Comparing Privacy Laws: GDPR v. PIPL
The China Personal Information Protection Law (PIPL) was adopted by the National People’s Congress (NPC) Standing Committee on August 20, 2021. The law took effect on November 1, 2021, and regulates the use of personal information by companies operating in China as well as offering data subjects a greater level of protection and control over their personal data. The PIPL follows China’s Data Security Law (DSL), which took effect on September 1, 2021.
The PIPL mirrors certain provisions found under the General Data Protection Regulation (GDPR) such as the purpose limitation principle and the concept of a data protection officer - known as a Personal Information Protection Officer under the PIPL. However, the new Chinese law and the GDPR do have some key differences such as personal liability for certain breaches of its provisions and different data localization requirements for personal information handlers.
The report Comparing Privacy Laws: GDPR v. PIPL provides a side-by-side comparison of key definitions, sets out applicable legal bases, highlights controller and processor obligations, and more. Each section also includes a consistency rating to give quick insight into the level of similarity or differences between the two laws.
Key Requirements of China’s PIPL
Controller and Processor
The PIPL defines different types of organizations based on their role in the processing of personal information. Under the PIPL, Personal Information Handlers have similar responsibilities to that of a Data Controller under the GDPR, and, although not explicitly defined, Entrusted Persons have a similar role to a Data Processor. The PIPL also specifies that organizations collecting personal information must have a clear and reasonable purpose for doing so as well as introducing specific conditions for collecting personal information including obtaining individual consent.
China’s PIPL provides several new individuals’ rights. These include:
- The right to know
- The right to decide relating to their personal information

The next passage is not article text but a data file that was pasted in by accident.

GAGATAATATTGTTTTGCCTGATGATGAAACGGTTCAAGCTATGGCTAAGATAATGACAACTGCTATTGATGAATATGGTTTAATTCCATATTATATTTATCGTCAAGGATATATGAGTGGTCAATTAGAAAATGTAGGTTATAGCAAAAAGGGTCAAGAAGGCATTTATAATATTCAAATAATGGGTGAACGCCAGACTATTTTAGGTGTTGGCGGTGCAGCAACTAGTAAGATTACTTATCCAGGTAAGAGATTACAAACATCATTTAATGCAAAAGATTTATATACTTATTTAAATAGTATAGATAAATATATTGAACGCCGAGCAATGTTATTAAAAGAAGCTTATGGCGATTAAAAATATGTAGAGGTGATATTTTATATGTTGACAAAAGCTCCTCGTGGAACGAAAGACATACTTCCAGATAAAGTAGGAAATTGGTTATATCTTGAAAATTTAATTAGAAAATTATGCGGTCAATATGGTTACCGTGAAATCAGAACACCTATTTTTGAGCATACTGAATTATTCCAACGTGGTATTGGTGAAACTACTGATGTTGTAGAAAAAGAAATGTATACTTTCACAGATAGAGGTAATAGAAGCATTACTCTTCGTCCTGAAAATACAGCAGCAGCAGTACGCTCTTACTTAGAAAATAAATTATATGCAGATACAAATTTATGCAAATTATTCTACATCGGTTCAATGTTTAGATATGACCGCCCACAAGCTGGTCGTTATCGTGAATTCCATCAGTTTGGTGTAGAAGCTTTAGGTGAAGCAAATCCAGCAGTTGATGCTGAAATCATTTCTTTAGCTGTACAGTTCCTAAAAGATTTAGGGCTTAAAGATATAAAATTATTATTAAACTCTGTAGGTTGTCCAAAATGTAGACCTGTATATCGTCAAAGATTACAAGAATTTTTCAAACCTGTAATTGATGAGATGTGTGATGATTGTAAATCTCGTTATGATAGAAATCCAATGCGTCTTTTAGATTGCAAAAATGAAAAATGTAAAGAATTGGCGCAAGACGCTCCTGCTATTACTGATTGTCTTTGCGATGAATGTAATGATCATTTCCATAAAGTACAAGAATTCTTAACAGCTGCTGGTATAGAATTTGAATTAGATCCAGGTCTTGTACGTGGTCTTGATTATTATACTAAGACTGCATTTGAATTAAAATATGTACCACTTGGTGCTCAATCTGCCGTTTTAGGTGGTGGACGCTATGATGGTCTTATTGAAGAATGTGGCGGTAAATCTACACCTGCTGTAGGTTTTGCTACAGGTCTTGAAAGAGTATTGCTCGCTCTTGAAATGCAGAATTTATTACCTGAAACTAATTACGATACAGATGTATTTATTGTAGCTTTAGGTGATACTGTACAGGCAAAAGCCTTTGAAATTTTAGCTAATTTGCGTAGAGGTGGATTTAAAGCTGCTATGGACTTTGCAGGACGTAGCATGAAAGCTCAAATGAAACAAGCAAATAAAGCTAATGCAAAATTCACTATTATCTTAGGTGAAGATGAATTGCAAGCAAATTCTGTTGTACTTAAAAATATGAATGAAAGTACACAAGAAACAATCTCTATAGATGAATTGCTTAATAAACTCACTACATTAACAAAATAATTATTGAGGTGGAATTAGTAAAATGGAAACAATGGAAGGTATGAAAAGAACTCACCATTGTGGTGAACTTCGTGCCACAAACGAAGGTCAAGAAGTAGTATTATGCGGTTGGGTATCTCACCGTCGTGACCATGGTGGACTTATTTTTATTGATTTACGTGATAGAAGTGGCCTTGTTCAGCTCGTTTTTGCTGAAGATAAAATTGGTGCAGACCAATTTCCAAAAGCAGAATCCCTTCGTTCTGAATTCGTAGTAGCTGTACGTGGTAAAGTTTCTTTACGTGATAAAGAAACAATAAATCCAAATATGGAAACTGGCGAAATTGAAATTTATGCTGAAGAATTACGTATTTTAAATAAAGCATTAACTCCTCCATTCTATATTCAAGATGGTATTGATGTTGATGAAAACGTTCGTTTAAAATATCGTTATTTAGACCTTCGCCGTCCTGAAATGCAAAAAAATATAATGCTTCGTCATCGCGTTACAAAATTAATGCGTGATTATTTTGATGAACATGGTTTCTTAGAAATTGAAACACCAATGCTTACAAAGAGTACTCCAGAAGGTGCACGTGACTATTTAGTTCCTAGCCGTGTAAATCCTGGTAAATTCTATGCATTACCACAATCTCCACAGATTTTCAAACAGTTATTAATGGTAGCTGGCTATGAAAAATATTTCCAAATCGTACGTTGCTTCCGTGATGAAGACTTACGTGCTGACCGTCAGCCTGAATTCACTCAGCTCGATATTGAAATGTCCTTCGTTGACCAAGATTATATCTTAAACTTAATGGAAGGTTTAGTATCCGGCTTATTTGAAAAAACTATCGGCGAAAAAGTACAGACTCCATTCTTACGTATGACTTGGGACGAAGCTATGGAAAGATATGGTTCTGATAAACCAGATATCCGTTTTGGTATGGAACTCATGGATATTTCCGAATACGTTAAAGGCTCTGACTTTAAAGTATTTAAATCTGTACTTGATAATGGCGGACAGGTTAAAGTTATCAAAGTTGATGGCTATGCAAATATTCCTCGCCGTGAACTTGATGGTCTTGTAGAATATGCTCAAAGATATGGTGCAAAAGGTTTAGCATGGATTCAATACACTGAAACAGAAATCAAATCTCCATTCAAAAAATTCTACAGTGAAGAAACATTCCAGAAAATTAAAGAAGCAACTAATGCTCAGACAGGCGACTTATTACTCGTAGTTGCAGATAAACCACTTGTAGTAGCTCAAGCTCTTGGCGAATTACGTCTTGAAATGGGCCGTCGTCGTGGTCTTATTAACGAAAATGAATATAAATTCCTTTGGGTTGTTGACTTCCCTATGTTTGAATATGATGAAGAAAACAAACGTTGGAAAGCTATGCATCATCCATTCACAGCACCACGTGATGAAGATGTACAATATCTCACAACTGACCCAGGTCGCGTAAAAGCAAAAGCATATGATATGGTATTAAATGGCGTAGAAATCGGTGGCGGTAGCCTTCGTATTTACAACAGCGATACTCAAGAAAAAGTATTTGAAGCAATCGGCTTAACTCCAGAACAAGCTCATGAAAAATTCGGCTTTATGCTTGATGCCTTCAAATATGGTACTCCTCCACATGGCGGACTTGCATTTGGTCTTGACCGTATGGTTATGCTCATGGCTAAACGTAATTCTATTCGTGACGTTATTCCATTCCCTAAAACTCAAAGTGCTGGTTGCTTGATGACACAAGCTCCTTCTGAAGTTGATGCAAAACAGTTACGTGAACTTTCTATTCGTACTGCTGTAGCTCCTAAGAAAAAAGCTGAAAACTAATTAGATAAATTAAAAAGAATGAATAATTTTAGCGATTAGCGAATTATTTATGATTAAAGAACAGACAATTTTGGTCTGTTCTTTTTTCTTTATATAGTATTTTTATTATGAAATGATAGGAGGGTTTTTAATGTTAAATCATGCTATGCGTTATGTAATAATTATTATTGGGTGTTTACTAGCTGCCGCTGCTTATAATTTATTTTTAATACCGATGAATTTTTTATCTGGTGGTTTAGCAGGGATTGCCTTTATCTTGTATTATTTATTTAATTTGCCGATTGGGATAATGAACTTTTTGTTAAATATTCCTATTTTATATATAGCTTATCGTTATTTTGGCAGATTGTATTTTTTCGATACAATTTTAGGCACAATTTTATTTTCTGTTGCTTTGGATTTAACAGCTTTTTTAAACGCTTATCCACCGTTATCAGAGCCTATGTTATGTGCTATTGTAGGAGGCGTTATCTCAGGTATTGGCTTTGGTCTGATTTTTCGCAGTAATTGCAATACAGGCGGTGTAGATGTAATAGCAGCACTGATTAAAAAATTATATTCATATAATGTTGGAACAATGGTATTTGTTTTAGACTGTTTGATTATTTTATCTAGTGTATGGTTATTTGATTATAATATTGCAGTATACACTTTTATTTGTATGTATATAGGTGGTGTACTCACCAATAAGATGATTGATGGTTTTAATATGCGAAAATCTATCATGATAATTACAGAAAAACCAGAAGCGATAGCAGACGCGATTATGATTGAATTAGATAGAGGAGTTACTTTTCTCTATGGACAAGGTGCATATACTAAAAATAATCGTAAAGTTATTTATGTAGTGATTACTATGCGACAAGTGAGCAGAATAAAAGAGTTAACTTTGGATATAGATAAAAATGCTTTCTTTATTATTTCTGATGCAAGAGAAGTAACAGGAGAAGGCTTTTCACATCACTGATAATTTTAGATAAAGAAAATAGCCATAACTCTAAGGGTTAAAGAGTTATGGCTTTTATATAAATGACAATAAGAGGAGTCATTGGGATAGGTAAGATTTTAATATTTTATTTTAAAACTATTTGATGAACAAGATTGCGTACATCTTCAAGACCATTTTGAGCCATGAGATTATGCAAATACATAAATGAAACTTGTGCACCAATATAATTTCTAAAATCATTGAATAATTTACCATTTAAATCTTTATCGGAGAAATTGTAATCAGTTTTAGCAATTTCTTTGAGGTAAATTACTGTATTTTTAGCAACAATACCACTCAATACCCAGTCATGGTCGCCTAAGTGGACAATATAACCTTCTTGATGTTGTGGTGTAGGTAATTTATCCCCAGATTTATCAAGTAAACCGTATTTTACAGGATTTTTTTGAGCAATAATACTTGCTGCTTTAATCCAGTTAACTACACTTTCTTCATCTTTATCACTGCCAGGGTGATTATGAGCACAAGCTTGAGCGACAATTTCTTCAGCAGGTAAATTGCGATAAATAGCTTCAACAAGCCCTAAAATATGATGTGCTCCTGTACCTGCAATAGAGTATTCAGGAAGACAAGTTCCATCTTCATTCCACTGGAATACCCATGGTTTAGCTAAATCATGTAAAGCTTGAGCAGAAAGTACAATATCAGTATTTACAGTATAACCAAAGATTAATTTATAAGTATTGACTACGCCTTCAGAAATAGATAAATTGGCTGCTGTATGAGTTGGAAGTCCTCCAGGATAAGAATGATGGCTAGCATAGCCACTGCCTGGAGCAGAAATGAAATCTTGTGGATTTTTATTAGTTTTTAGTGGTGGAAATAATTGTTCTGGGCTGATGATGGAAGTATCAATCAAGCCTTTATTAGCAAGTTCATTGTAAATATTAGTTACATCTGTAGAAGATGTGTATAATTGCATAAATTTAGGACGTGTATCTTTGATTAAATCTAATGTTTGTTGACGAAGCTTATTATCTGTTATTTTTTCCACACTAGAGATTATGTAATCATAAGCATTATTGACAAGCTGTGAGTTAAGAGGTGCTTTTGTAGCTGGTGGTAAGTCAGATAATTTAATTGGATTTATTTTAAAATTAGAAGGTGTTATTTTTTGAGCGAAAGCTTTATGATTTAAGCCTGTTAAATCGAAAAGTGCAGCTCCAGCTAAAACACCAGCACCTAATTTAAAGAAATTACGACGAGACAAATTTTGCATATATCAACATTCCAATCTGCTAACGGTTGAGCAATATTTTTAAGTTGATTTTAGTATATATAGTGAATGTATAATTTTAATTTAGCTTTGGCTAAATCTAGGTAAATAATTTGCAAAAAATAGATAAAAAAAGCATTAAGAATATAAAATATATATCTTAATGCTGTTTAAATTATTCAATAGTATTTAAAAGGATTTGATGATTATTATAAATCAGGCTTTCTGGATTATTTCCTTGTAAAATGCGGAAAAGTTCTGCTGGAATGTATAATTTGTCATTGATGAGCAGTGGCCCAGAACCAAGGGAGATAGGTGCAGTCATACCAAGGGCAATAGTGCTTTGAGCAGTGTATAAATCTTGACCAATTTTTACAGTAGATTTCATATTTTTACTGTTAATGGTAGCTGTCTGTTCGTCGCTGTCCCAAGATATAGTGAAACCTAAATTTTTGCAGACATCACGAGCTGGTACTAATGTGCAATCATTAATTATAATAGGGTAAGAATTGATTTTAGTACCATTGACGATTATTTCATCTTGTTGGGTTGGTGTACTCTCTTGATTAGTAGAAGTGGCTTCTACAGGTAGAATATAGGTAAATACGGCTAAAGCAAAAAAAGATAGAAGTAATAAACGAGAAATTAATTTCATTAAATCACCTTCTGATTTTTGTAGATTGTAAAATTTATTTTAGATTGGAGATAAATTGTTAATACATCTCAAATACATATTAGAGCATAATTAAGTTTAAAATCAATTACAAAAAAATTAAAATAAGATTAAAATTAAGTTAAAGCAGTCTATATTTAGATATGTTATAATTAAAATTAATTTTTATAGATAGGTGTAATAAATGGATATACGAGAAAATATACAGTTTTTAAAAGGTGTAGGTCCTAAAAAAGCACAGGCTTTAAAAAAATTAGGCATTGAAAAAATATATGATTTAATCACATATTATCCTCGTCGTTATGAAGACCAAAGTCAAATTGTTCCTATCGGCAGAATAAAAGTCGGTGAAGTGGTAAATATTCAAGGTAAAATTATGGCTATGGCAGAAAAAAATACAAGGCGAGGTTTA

- The right to consult and copy
- The right to data portability
- The right to correction
- The right to deletion
- The right to withdraw consent
- The right to request personal information handlers explain personal information handling rules
Data Protection Impact Assessments (DPIA)
Organizations subject to the PIPL are required to conduct regular audits of their PIPL compliance program. This includes performing regular risk assessments, known as personal information protection impact assessments, before processing activities that include sensitive personal information (e.g., biometrics, medical and health data, financial accounts, geolocation, etc.), making cross-border data transfers, and disclosing personal information, among other things.
Enforcement and Penalties
Enforcement of the PIPL will be the responsibility of individual departments of Chinese authorities at a local level and by the Cyberspace Administration of China (CAC) on a national level. The CAC will have special rule-making powers under Article 62 of the PIPL.
Violations of the PIPL can result in the suspension or termination of services for illegal processing activities, and in more serious cases personal information processors may be subject to fines up to RMB 50 million (approx. $7,400,000 ) or up to 5% of the prior year’s annual revenue.
GDPR v. PIPL Report: Key Takeaways
This report highlights many similarities between the GDPR and the PIPL regarding the definitions of personal information, sensitive personal information, controller and processor, and pseudonymization. Similarly, requirements for the appointment of a data protection officer, conducting DPIAs, and data breach reporting generally align between the GDPR and the PIPL. However, these areas of compliance are referred to with different terminology under the PIPL.
Additionally, there are some differences between the two laws when it comes to data transfers. The GDPR provides for the cross-border transfer of personal information based on adequate protection, while the PIPL does not. However, both laws do outline mechanisms to enable international data transfers. Furthermore, the PIPL empowers next of kin to exercise the rights of deceased persons and introduces personal liability for certain violations.
Download the report to analyze the GDPR and the PIPL and leverage detailed comparisons of the key areas of PIPL compliance.
Further reading on the GDPR and the PIPL:
- OneTrust Blog: China’s Personal Information Protection Law to Take Effect November 1, 2021
- OneTrust DataGuidance: China's PIPL and DSL Portal
- OneTrust DataGuidance: General Data Protection Regulation (GDPR) Portal
- OneTrust DataGuidance Insight: China: The PIPL - Frequently asked questions